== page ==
WASHINGTON — Congress is poised to do away with one of former President George W. Bush's signature initiatives in education: the taxpayer-funded vouchers that enable students from low-income families in the District of Columbia to attend private schools.
About 1,700 children in kindergarten through 12th grade receive the $7,500 annual scholarships. Four times as many apply.
But a provision in the $410-billion spending bill that passed the Senate on Tuesday says that no funds will be appropriated for the program after the 2009-10 school year unless Congress reauthorizes it and the District of Columbia Council approves it. With the Senate's action, the funding bill goes to President Obama for his signature.
For The Record
Los Angeles Times Sunday, March 15, 2009 Home Edition Main News Part A Page 4 National Desk 2 inches; 69 words Type of Material: Correction
School vouchers: The headline on an article in Wednesday's Section A about school vouchers in Washington, D.C., said the vouchers were going to "lose funding." In fact, as the article said, a provision in a spending bill headed for President Obama's desk said that no funds would be appropriated for the program after the 2009-10 school year unless Congress reauthorized it and the District of Columbia Council approved it.
If the voucher program is allowed to expire, the students would probably be back in the public system within two years.
"It would be really shocking to see 1,700 kids removed from the best schools they have ever known," said Andrew Campanella, a spokesman for the Alliance for School Choice, a pro-voucher group.
The drama is being watched by advocates of the so-called school choice movement across the country.
The Washington program, the only voucher system in the country that uses federal funds, was enacted in 2004 by the Republican-controlled Congress, with some Democratic support.
Its advocates say it gives children in troubled school districts such as Washington's an opportunity to obtain a higher-quality education. Urban school districts in New Orleans, Milwaukee and Cleveland have similar programs that use state money.
Detractors contend that the program subsidizes private or religious schools that, unlike public school districts, are not held accountable. And they say vouchers drain taxpayer money from public schools that truly need it, to private schools already flush from high tuitions. They also say there is no proof that students perform better in their new schools.
Democrats accuse Republicans who support the program of hypocrisy, saying they are imposing federal requirements on an autonomous school district to a degree they would never tolerate in their own states.
"How would the rest of the states feel if we suddenly determined what was going to happen in those states with regard to vouchers, school choice and charter schools?" Senate Majority Leader Harry Reid of Nevada said Tuesday.
The District of Columbia spends more per pupil than any school district in the nation, but still is plagued by low test scores, high dropout rates and underperforming schools. The voucher program was passed by Congress as a five-year pilot program. But it has been on House Democrats' hit list for some time.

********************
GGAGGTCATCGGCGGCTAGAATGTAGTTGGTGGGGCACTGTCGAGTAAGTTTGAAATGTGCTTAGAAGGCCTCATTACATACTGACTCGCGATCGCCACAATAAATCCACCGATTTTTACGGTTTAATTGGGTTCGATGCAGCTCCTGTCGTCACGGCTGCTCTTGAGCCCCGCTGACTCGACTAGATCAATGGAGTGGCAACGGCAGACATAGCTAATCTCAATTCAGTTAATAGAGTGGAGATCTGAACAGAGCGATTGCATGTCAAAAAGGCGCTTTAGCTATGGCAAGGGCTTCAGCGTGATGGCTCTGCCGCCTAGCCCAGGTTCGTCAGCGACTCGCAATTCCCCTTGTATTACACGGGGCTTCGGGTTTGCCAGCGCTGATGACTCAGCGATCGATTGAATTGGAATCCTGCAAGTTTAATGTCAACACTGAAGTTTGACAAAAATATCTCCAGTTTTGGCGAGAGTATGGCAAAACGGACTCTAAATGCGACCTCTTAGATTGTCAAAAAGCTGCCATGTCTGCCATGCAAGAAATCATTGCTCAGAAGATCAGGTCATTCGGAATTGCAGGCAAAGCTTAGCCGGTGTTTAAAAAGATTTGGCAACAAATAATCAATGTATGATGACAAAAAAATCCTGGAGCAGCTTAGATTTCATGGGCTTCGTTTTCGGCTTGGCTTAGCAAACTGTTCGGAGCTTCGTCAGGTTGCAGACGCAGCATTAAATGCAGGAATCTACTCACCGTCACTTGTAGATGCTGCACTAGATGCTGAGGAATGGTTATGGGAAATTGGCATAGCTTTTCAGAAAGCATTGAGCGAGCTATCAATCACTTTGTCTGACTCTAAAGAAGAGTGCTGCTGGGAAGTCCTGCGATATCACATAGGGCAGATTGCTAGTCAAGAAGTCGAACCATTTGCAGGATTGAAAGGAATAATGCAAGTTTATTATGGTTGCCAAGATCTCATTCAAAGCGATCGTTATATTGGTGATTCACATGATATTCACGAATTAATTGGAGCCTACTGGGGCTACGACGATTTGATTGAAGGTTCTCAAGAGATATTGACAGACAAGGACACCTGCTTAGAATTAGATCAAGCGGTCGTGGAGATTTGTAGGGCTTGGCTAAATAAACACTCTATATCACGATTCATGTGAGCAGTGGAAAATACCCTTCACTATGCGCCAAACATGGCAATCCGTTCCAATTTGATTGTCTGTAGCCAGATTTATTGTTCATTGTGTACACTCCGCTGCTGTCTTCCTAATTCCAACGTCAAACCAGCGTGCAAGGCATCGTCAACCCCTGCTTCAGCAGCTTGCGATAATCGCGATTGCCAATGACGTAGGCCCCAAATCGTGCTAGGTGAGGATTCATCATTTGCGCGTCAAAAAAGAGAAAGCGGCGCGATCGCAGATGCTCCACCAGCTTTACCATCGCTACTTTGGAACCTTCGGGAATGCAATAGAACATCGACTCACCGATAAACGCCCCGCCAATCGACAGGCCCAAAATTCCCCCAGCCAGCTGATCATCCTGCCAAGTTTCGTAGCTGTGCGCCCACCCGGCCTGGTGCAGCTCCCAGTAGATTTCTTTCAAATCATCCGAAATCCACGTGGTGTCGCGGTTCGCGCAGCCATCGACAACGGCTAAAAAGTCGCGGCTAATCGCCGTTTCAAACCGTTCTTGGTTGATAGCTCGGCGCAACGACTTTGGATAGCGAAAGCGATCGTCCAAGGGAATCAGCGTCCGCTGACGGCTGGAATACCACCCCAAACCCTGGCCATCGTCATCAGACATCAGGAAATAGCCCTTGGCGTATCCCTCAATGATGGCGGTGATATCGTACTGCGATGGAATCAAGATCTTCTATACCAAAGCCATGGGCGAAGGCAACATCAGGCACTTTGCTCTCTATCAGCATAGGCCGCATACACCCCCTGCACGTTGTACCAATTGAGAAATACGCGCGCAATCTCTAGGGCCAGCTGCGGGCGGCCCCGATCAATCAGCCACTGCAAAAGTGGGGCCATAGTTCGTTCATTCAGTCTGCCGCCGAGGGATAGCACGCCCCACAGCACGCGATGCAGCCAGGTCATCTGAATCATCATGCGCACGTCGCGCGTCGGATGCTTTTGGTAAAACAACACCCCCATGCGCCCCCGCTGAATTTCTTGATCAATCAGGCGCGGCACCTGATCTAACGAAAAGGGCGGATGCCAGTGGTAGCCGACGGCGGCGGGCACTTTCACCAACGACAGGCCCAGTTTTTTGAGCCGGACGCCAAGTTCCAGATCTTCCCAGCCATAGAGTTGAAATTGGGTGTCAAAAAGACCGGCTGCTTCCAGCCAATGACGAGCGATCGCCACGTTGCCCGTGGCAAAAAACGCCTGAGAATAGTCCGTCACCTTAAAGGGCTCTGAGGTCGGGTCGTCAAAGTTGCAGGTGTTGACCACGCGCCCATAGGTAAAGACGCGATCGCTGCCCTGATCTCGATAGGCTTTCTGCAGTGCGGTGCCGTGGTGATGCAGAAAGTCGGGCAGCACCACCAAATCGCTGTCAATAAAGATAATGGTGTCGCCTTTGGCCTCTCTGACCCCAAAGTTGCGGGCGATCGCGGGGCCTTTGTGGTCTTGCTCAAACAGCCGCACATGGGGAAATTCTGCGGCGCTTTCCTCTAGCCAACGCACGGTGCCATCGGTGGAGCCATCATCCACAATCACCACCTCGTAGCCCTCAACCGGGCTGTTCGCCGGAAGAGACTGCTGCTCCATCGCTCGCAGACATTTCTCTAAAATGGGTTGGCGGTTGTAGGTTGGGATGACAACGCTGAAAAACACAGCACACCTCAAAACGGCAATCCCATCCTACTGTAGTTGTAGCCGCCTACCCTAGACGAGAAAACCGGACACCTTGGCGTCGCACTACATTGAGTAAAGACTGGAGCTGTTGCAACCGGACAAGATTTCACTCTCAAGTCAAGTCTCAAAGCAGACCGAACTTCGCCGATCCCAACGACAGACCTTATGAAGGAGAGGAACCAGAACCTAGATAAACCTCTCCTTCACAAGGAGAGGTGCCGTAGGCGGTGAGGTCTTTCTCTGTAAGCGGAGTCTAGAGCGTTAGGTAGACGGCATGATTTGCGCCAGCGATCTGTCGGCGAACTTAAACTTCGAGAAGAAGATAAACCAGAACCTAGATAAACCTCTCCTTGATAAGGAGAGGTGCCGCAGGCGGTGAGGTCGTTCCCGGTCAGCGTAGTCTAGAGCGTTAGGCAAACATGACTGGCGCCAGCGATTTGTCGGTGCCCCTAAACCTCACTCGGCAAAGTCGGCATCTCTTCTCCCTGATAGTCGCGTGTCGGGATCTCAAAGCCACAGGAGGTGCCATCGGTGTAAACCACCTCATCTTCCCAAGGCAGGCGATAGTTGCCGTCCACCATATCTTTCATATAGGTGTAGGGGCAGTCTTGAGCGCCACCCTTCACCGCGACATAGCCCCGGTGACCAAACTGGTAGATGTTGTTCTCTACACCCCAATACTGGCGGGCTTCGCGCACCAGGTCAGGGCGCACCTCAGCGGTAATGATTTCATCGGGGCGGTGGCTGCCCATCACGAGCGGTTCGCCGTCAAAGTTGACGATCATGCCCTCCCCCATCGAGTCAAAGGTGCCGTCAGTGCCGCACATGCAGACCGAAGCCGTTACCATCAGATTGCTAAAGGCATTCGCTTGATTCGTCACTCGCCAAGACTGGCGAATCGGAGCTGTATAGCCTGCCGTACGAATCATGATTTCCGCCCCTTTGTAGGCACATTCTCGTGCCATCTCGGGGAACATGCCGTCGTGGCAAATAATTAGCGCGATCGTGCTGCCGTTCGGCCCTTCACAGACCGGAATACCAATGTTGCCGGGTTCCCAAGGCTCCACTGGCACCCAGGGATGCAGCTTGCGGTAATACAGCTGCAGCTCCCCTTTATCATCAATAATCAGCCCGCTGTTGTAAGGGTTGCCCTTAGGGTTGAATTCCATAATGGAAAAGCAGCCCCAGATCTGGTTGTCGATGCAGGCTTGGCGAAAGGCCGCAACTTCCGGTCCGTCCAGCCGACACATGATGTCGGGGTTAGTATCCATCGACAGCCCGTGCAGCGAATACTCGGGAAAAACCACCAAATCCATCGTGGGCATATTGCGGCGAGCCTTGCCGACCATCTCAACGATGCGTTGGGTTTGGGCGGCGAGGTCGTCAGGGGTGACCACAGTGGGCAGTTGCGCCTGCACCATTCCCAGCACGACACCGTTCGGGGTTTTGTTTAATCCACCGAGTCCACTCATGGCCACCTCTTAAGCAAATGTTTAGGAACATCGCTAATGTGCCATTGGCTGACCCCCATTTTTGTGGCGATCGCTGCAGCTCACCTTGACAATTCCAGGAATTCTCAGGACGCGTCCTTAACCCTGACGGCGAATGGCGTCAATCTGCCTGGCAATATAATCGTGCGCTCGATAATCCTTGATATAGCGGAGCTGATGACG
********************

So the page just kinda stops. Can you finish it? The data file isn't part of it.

In a combative debate on the Senate floor Tuesday, Republican Sen. John Ensign of Nevada said Democrats were torpedoing the program at the behest of teachers' lobbies such as the National Education Assn. and the American Federation of Teachers.
"What we are talking about here is putting kids ahead of the special-interest groups," Ensign said as he launched an unsuccessful amendment to reauthorize the program.
The Obama administration is trying to find a compromise. Like Bush eight years earlier, Obama made education reform a linchpin of his campaign, often suggesting he would seek reforms that might rile groups like the NEA.
White House spokesman Thomas Vietor said Tuesday that Obama supports allowing the current students to remain in the program until they graduate from high school but not permitting the addition of new students.
"The president has repeatedly said that school vouchers are not a long-term solution to our educational challenges, but in this instance believes that we should try to find a way to keep from disrupting the students currently enrolled in this program," Vietor said. "He looks forward to working with Congress to find a solution."
Education Secretary Arne Duncan, the former Chicago public schools chief, opposes vouchers, as does Washington Mayor Adrian Fenty, but both have said that they believe the children in the program should be allowed to remain.
A running debate among those on both sides of the voucher issue is whether students benefit academically from attending private schools. Both sides have pointed to research that supports their position. But the Department of Education is expected to release a study this spring that promises a comprehensive look at how students have fared in the Washington program.
If the study shows that they have thrived, some Democrats, like California Sen. Dianne Feinstein, say they will consider supporting the voucher program further.
"I am prepared to continue to support this if the comprehensive evaluation, due this spring, shows that the program has value and students are improving," Feinstein said Monday.